Jewish history also does not lack for contemporary relevance. “Fake news”? The history of anti-Jewish beliefs, most of which were completely disconnected from reality—the blood libel myth comes to mind—helps us to consider how it is that people may believe things which are patently false, and the broader spread of misinformation and its ties to xenophobia. The rise of conspiratorial antisemitism in modern times, too, is part of an important conversation about the power of conspiratorial thinking—from blood libel to Holocaust denial and, now, QAnon. The long history of false messiahs in Jewish history also can be a doorway into questions of how people can believe a vanquished political figure will still reign over the country.

Perhaps most importantly, we can look to the Jews as a people on a global scale. The fact that you can find Jews almost anywhere means that they offer a point of comparison. When considering medieval history, the Jews are a perfect case study to look at differences between the Muslim world and medieval Christendom. The expansive Jewish trading networks in the early modern world help us to understand the expansive growth of globalization. The history of crypto-Jews demonstrates the global reach of the Inquisition and the pursuit of heresy. And the involvement of Jews in global economic and social forces today (not to mention the antisemitic association of Jews with “globalism”) shines light on the functioning of our global world.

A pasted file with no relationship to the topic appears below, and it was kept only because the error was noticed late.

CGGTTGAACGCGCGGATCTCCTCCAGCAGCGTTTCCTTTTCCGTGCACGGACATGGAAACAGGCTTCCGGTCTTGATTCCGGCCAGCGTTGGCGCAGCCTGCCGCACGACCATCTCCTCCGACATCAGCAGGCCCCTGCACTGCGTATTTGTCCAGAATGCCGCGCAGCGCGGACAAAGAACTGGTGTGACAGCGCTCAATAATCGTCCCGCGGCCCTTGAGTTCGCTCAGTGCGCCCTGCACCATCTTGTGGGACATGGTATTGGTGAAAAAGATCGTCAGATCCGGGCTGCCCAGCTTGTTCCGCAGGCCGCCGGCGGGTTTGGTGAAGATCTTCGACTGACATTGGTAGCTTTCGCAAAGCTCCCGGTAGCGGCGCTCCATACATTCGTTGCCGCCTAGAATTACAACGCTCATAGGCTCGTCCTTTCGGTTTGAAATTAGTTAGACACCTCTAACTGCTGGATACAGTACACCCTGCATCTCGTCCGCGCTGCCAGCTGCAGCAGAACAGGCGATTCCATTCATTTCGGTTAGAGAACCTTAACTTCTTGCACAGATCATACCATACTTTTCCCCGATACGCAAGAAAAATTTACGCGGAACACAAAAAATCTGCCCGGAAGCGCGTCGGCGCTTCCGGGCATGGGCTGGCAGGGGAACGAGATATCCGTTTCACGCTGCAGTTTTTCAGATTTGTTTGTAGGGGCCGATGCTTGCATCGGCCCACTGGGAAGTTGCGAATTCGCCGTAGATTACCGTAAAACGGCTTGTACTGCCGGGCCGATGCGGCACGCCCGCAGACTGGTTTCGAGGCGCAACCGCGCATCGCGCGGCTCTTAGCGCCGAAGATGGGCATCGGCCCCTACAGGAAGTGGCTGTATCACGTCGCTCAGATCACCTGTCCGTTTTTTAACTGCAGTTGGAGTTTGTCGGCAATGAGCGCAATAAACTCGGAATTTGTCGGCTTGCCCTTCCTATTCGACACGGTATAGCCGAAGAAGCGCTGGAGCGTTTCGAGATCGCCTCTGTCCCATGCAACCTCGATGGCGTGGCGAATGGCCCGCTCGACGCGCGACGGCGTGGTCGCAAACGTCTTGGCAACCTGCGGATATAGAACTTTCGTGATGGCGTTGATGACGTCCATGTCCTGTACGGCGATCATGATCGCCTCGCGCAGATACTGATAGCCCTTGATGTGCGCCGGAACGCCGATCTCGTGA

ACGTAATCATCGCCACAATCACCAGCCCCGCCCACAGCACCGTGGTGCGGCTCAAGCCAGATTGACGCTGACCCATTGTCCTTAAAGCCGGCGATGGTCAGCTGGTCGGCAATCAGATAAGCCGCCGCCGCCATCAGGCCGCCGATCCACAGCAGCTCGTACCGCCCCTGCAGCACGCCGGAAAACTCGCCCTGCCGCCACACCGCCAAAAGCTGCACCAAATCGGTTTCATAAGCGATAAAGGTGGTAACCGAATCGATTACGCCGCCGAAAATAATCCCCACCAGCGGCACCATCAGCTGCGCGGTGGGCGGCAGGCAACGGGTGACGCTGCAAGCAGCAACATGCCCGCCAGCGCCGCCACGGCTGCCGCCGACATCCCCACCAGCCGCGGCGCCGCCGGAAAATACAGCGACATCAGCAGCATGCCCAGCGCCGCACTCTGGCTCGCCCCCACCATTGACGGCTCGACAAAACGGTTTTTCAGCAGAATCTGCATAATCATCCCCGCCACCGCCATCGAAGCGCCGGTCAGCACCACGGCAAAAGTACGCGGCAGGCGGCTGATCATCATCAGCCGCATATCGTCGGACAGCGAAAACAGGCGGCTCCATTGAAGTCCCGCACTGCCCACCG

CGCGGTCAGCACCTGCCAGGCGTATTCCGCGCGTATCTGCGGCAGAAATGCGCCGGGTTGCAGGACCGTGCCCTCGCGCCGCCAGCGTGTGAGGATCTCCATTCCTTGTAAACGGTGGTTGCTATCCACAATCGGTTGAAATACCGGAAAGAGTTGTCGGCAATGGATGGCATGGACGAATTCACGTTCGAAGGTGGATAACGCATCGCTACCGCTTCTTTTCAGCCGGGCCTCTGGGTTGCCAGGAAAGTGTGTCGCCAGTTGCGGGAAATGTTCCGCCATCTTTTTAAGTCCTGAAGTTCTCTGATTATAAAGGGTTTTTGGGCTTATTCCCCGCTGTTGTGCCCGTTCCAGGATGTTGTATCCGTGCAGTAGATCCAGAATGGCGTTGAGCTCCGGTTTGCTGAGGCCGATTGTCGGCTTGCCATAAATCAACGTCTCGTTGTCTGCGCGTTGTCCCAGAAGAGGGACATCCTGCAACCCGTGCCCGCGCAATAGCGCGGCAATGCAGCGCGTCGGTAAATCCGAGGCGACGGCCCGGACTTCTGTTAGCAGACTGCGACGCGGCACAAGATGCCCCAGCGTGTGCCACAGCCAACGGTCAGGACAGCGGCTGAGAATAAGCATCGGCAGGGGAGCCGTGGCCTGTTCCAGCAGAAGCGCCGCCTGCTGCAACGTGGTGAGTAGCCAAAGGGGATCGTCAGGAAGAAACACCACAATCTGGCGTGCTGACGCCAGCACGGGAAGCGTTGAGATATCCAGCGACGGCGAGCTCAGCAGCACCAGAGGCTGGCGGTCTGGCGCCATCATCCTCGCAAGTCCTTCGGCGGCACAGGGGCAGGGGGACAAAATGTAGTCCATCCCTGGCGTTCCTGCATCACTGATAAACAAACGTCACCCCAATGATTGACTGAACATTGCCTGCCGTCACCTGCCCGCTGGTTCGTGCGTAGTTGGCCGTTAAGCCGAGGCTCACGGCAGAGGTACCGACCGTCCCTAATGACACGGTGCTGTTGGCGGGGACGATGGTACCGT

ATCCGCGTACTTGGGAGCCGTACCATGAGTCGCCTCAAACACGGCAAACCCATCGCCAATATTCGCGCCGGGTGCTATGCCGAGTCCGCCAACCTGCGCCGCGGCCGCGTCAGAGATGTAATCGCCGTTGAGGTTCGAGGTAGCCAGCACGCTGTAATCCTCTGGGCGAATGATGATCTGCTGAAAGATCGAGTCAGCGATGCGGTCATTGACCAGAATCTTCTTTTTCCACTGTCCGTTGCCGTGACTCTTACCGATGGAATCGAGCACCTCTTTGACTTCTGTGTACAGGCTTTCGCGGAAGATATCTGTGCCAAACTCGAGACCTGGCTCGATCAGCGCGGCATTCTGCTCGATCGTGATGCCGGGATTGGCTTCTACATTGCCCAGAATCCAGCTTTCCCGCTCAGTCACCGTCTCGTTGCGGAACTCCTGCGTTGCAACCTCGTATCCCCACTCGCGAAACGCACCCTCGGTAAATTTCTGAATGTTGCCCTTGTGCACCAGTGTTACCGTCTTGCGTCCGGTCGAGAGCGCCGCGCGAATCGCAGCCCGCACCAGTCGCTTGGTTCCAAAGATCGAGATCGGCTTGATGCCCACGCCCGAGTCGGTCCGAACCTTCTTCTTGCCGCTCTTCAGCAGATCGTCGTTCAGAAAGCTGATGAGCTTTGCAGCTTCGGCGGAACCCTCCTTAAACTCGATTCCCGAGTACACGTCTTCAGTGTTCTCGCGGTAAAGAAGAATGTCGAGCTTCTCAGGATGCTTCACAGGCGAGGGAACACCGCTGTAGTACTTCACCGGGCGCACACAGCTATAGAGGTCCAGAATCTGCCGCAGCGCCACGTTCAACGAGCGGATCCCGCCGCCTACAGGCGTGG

Especially in our present moment, when everything is dominated by COVID and its repercussions, we need to think globally. In this respect, we can draw big lessons from the history of the Jews, a relatively small people, by considering them as a global people. Because the Jews may be a small people, but they still matter: And in this respect, we can understand that there are ways that so many groups have a great historical and cultural significance—no matter how singular in stature or how small in numbers.

Jason Lustig is a Lecturer and Israel Institute Teaching Fellow at the Schusterman Center for Jewish Studies at the University of Texas at Austin. His first book, titled A Time to Gather: Archives and the Control of Jewish Culture, will be published in 2021 by Oxford University Press. He is the host and creator of the Jewish History Matters podcast, at www.jewishhistory.fm. He was previously a Harry Starr Fellow in Judaica at Harvard University’s Center for Jewish Studies and a Gerald Westheimer Early Career Fellow at the Leo Baeck Institute.